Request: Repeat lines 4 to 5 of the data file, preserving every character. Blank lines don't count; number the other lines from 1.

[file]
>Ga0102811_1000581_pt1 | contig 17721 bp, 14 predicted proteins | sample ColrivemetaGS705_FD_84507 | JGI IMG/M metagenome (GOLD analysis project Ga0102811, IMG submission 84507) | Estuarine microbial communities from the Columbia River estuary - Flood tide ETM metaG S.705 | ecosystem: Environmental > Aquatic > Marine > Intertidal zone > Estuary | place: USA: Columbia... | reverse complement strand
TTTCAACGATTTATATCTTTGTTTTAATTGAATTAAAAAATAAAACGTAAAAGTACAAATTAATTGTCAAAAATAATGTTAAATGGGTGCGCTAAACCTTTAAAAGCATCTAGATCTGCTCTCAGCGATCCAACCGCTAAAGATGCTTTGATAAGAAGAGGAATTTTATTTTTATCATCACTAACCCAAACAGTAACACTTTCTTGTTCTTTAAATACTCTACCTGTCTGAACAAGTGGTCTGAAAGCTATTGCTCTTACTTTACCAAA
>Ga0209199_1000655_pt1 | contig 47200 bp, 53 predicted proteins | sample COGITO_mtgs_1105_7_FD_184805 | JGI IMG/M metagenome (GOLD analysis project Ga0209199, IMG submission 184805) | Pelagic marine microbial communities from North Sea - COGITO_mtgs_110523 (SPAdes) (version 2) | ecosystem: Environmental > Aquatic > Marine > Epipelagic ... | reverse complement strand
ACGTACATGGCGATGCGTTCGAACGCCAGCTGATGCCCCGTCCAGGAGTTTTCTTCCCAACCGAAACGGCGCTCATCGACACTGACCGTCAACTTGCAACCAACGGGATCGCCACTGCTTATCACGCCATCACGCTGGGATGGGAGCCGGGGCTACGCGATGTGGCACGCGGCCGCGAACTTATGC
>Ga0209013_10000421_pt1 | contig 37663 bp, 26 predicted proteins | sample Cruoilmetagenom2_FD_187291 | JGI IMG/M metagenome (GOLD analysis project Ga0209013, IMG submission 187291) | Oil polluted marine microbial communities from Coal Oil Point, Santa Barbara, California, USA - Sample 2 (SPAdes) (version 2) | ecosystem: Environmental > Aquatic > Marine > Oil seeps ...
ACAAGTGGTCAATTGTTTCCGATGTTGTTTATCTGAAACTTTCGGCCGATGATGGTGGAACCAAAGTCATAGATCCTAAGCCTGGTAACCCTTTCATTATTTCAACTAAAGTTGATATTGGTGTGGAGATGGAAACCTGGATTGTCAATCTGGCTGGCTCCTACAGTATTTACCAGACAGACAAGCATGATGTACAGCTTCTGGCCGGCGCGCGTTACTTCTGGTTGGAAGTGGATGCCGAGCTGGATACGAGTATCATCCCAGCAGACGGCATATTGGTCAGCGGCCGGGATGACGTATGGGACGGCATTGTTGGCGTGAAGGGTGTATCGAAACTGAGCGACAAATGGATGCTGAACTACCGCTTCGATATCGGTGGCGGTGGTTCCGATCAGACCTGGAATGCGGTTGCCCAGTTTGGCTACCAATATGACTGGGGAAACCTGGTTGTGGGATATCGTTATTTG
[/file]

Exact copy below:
ACGTACATGGCGATGCGTTCGAACGCCAGCTGATGCCCCGTCCAGGAGTTTTCTTCCCAACCGAAACGGCGCTCATCGACACTGACCGTCAACTTGCAACCAACGGGATCGCCACTGCTTATCACGCCATCACGCTGGGATGGGAGCCGGGGCTACGCGATGTGGCACGCGGCCGCGAACTTATGC
>Ga0209013_10000421_pt1 | contig 37663 bp, 26 predicted proteins | sample Cruoilmetagenom2_FD_187291 | JGI IMG/M metagenome (GOLD analysis project Ga0209013, IMG submission 187291) | Oil polluted marine microbial communities from Coal Oil Point, Santa Barbara, California, USA - Sample 2 (SPAdes) (version 2) | ecosystem: Environmental > Aquatic > Marine > Oil seeps ...